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CLEVELAND -- After all the hellos, introductions and small talk, about a dozen Cleveland business and political leaders will have less than hour to try to persuade Republicans to bring their next presidential convention to Cleveland.

Mayor Frank Jackson will lead the delegation to Washington for the important Monday presentation.

The 35,000 people that would come to Cleveland would be its biggest convention ever.

One team member, Positively Cleveland's David Gilbert, said there will be prepping and rehearsing. He said the city's bid meets or beats everything Republicans are asking for.

There's a big facility -- The Q. There's a new convention center. There will be lots more hotel rooms, 17,000 within a 45-minute drive. That includes lots of new hotels still be being built that will open by 2016.

"We're confident that everything they are looking for we have and we have well," he said.

Cleveland's vying with Denver, Dallas, Kansas City, Phoenix and Las Vegas as well as Columbus and Cincinnati.

All cities will get an hour of presentation time Monday.

Gilbert says the city's presentation will be more steak than sizzle, focusing on facts over theatrics and gifts.

What about the political question? Ohio remains a key state in the presidential contest universe.

But would Republicans really come to the key city in the key county in the key state that played an essential role sending President Barack Obama back for a second term?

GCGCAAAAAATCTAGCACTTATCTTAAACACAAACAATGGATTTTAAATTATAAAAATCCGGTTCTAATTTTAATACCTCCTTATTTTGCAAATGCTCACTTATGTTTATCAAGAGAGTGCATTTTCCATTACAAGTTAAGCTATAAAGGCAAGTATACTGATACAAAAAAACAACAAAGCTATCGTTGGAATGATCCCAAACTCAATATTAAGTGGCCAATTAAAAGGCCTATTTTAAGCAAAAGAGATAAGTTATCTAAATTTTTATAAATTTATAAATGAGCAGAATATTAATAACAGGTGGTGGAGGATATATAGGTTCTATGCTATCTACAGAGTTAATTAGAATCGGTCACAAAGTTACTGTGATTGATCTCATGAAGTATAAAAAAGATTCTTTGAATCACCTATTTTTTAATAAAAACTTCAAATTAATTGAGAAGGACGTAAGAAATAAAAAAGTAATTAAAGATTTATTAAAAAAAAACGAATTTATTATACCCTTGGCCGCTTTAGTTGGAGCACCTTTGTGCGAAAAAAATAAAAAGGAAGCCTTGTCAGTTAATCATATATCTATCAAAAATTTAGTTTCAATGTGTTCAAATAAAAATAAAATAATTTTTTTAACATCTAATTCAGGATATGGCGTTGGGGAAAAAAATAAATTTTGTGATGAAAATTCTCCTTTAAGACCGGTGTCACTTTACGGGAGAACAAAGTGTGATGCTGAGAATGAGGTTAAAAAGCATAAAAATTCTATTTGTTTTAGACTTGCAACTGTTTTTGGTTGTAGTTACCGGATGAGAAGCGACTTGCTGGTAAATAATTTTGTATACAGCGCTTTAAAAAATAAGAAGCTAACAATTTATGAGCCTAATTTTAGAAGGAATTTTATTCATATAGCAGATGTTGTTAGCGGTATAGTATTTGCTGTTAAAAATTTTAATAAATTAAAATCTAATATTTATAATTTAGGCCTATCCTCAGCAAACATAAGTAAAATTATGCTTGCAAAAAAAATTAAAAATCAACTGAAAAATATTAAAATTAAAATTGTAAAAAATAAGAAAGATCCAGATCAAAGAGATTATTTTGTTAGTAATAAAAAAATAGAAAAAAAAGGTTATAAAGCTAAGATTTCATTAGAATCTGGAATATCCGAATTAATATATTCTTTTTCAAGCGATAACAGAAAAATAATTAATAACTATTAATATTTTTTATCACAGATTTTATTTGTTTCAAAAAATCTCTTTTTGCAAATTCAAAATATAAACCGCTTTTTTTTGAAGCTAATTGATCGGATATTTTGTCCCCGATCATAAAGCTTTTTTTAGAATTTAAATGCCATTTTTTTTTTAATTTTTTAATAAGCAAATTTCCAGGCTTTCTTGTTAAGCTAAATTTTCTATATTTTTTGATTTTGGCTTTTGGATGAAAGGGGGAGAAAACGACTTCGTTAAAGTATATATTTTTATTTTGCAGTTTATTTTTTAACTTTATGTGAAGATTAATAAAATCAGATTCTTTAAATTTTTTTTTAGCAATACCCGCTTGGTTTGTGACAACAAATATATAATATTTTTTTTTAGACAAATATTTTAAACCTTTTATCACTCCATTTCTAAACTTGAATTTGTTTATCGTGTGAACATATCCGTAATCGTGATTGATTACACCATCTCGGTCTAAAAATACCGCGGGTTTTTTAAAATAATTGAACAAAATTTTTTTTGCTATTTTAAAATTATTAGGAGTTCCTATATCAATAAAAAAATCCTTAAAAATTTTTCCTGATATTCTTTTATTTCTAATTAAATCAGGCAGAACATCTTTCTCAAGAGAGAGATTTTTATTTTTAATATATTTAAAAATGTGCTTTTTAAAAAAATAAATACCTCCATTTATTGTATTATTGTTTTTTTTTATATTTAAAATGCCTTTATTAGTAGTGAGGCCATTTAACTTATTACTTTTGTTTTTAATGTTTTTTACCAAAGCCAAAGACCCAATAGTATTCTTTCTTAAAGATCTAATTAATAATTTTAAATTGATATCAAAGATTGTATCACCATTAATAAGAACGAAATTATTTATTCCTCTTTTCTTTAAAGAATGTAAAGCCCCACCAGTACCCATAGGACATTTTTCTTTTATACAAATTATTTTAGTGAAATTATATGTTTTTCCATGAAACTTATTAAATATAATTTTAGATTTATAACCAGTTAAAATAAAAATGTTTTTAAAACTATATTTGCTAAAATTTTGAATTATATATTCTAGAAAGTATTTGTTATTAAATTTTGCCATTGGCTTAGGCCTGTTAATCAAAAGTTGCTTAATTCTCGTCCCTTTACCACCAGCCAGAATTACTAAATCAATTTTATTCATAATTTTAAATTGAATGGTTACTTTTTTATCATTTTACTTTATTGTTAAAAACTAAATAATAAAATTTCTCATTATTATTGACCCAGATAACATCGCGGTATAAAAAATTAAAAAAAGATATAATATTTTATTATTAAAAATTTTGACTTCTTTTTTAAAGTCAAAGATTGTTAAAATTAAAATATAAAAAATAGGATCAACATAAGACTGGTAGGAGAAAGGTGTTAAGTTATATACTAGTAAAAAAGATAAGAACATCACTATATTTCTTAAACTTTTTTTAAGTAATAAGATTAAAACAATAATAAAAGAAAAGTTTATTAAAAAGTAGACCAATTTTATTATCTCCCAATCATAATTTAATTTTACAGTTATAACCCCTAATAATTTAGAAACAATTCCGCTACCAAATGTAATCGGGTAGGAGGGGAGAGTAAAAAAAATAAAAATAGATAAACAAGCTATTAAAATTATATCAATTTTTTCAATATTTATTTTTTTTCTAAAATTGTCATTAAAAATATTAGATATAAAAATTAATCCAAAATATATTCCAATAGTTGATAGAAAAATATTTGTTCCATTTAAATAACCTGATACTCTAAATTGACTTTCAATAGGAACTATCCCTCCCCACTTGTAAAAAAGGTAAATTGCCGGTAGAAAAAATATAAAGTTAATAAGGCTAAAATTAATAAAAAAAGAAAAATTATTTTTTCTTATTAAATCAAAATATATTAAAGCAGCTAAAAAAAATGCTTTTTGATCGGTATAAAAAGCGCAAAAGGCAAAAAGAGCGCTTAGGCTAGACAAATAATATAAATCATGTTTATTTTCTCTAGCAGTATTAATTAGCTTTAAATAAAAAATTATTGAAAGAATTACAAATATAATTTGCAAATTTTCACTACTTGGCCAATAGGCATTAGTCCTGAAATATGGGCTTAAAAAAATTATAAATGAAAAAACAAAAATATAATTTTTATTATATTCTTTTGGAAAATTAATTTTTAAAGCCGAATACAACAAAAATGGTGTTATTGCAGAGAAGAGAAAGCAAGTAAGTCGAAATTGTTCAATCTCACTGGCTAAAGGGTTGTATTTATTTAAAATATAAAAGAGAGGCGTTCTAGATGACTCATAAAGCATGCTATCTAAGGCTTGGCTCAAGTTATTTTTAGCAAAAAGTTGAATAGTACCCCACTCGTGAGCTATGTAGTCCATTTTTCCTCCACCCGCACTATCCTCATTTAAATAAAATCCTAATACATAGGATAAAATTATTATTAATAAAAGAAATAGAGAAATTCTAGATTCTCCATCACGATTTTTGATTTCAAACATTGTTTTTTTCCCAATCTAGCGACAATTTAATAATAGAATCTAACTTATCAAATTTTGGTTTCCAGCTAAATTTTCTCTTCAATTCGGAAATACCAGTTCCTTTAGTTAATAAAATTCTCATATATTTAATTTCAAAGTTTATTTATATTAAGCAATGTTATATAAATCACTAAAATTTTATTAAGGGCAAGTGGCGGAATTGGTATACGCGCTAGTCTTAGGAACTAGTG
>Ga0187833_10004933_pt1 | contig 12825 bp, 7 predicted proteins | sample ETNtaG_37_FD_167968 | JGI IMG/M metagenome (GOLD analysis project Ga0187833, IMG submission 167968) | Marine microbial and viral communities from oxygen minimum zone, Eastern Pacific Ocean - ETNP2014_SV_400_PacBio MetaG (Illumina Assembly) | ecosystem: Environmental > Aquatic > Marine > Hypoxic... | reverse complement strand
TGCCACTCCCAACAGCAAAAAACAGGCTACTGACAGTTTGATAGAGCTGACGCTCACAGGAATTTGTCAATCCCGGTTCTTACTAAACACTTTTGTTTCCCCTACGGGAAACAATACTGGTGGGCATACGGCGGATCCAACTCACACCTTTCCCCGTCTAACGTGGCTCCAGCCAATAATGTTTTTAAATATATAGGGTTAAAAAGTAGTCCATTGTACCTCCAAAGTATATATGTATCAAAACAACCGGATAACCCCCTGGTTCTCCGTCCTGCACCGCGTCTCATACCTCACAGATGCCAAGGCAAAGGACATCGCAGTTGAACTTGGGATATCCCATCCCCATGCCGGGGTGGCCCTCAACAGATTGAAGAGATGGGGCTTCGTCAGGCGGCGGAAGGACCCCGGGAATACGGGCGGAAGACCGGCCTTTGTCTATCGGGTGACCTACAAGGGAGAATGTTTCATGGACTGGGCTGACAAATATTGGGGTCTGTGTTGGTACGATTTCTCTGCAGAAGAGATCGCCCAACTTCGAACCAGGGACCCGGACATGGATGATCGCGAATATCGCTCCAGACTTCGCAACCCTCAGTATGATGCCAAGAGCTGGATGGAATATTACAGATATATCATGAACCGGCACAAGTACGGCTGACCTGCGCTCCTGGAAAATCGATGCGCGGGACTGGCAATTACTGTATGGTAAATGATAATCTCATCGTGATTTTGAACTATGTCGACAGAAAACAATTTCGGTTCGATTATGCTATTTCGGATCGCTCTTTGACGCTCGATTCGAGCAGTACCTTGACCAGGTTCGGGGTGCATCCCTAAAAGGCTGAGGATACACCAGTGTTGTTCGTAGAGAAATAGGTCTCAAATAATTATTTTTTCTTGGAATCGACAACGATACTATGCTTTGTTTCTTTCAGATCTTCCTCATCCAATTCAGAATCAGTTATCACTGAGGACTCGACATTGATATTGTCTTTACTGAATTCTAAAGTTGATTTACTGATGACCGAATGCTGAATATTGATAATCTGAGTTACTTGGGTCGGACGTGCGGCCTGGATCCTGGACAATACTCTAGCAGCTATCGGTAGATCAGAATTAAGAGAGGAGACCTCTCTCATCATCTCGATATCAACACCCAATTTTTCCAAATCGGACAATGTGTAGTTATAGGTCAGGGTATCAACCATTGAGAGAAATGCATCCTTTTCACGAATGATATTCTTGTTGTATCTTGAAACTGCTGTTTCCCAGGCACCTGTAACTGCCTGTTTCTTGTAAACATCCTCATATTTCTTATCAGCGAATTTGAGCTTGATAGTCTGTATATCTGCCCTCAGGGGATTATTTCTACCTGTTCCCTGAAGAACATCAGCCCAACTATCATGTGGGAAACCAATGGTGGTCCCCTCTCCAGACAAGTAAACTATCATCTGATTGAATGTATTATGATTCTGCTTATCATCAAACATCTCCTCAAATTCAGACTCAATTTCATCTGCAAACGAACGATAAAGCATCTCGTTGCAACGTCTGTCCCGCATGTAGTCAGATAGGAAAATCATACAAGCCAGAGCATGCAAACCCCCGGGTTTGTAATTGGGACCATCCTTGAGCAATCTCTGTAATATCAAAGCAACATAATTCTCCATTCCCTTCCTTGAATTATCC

Cuyahoga County Republican Chairman Rob Frost says, "We lost Ohio in 2008 and 2012. If we want to win it back in 2016, what better place to start and finish than Cleveland."

Case Western Reserve University political science professor Justin Buchler thinks the argument that a convention city gives a party a big advantage in that state is overrated.

He thinks there's a "reasonable" chance Cleveland could land the convention because of Ohio's three contending cities.

But he said, "The actual benefit to the party in the states that gets the convention is tiny at most."

Democrats were last in North Carolina. Mitt Romney carried the state. Republicans were in Florida, which went to Obama.

The next goal is to advance to the final finalist stage, which means Republicans will visit the city.

They came, they saw and said "no thanks" in 2008.

But Cleveland's Host Committee team is hoping for a different outcome.

On the Democratic front, the party is holding its winter meeting in Washington, and some on Cleveland's convention team are making connections there.

The city will pursue the Democratic Convention if it does not win the Republican prize.

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